Law enforcement agencies go to great lengths to recruit, hire, and train only the most qualified applicants—candidates who have already demonstrated a track record of good moral values and ethical conduct. Similarly, most officers support the agency, its values, and its mission, performing their duties ethically while avoiding any misconduct or abuse of authority. Yet despite the best efforts of organizations everywhere, it seems that one does not have to look very far these days to find examples of police misconduct, particularly in the popular press.2 Even more disturbing, however, is that many of the officers engaged in immoral or unethical behavior previously demonstrated good service records, absent any of the “evil” typically associated with corruption or abuse.

While it is probably true that at least some of the officers who engage in illicit activities managed somehow to slip through the cracks in the hiring process and simply continued their unethical ways, this account fails to explain how otherwise good officers become involved in misconduct. The purpose of this article is to familiarize law enforcement managers and supervisors with the cognitive rationalizations that can contribute to unethical behavior. The article also offers strategies and suggestions intended to mitigate misconduct, before it actually occurs, by developing a culture of ethics.
Moral Responsibility and Disengagement

Most law enforcement professionals are, at their core, good, ethical, and caring people. Despite the overuse of a popular cliché, many officers do in fact enter law enforcement because they want to make a positive difference in their communities. Officers frequently espouse strong, positive moral values while working diligently—in many cases, at great personal risk—to bring dangerous criminals to justice. Doing so provides officers with a strong sense of personal satisfaction and self-worth. As a result, most officers do not—and in many cases cannot—engage in unethical conduct unless they can somehow justify to themselves the morality of their actions.3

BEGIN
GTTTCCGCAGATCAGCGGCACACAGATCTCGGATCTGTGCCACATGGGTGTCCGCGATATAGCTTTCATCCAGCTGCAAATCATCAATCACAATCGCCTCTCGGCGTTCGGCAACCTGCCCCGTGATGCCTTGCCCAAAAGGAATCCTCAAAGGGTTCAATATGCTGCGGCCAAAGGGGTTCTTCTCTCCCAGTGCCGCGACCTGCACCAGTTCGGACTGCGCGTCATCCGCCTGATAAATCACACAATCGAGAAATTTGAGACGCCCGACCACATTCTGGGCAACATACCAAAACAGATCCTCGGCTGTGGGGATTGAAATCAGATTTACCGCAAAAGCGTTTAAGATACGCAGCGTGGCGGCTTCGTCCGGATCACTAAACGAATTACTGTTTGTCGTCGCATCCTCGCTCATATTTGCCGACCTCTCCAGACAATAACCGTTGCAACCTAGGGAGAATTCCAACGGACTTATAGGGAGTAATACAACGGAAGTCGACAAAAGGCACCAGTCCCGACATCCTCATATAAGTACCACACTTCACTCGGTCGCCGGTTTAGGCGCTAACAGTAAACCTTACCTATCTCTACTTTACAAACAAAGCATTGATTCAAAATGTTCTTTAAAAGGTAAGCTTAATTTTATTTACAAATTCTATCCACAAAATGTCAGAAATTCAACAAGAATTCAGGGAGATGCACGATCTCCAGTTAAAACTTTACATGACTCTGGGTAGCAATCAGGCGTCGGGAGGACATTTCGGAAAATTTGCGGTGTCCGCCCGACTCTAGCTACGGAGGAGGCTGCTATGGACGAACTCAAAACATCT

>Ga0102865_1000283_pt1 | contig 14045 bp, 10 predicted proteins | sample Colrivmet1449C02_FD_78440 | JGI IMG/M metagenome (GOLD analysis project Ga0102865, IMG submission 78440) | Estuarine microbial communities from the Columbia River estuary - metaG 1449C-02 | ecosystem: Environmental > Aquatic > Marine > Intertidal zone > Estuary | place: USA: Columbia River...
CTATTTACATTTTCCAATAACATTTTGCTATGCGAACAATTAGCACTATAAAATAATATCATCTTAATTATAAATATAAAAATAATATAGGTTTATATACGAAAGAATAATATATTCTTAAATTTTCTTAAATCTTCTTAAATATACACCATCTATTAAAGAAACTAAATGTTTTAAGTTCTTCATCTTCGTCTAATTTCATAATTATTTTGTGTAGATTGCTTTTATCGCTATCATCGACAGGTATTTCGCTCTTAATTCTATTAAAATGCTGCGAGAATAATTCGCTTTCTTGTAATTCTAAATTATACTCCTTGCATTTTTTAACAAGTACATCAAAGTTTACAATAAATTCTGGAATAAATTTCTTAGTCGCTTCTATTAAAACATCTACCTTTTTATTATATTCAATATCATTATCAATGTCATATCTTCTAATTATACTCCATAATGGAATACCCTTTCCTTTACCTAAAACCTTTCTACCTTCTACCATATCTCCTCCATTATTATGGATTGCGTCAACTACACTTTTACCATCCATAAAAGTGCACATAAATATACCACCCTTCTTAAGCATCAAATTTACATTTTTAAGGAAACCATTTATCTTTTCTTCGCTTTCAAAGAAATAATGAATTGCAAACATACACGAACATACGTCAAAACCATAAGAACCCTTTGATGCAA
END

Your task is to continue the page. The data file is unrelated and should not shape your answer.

Decades of empirical research have supported the idea that whenever a person’s behaviors are inconsistent with their attitudes or beliefs, the individual will experience a state of psychological tension—a phenomenon referred to as cognitive dissonance. 4 Because this tension is uncomfortable, people will modify any contradictory beliefs or behaviors in ways intended to reduce or eliminate discomfort. Officers can reduce psychological tension by changing one or more of their cognitions—that is, by modifying how they think about their actions and the consequences of those behaviors—or by adjusting their activities, attitudes, or beliefs in ways that are consistent with their values and self-image. Generally speaking, an officer will modify the cognition that is least resistant to change, which, in most cases, tends to be the officer’s attitudes, not behaviors.

One of the simplest ways that officers can reduce the psychological discomfort that accompanies misconduct is to cognitively restructure unethical behaviors in ways that make them seem personally and socially acceptable, thereby allowing officers to behave immorally while preserving their self-image as ethically good people. The following is a partial list of common rationalizations that officers can use to neutralize or excuse unethical conduct:5

Table 1: Rationalizing Misconduct
Strategy Description
Denial of Victim Alleging that because there is no legitimate victim, there is no misconduct.
Victim of Circumstance Behaving improperly because the officer had no other choice, either because of peer pressure or unethical supervision.
Denial of Injury Because nobody was hurt by the officer’s action, no misconduct actually occurred.
Advantageous Comparisons Minimizing or excusing one’s own wrongdoing by comparing it to the more egregious behavior of others.
Higher Cause Breaking the rules because of some higher calling—that is, removing a known felon from the streets.
Blame the Victim The victim invited any suffering or misconduct by breaking the law in the first place.
Dehumanization Using euphemistic language to dehumanize people, thereby making them easier to victimize.
Diffusion of Responsibility Relying on the diffusion of responsibility among the involved parties to excuse misconduct.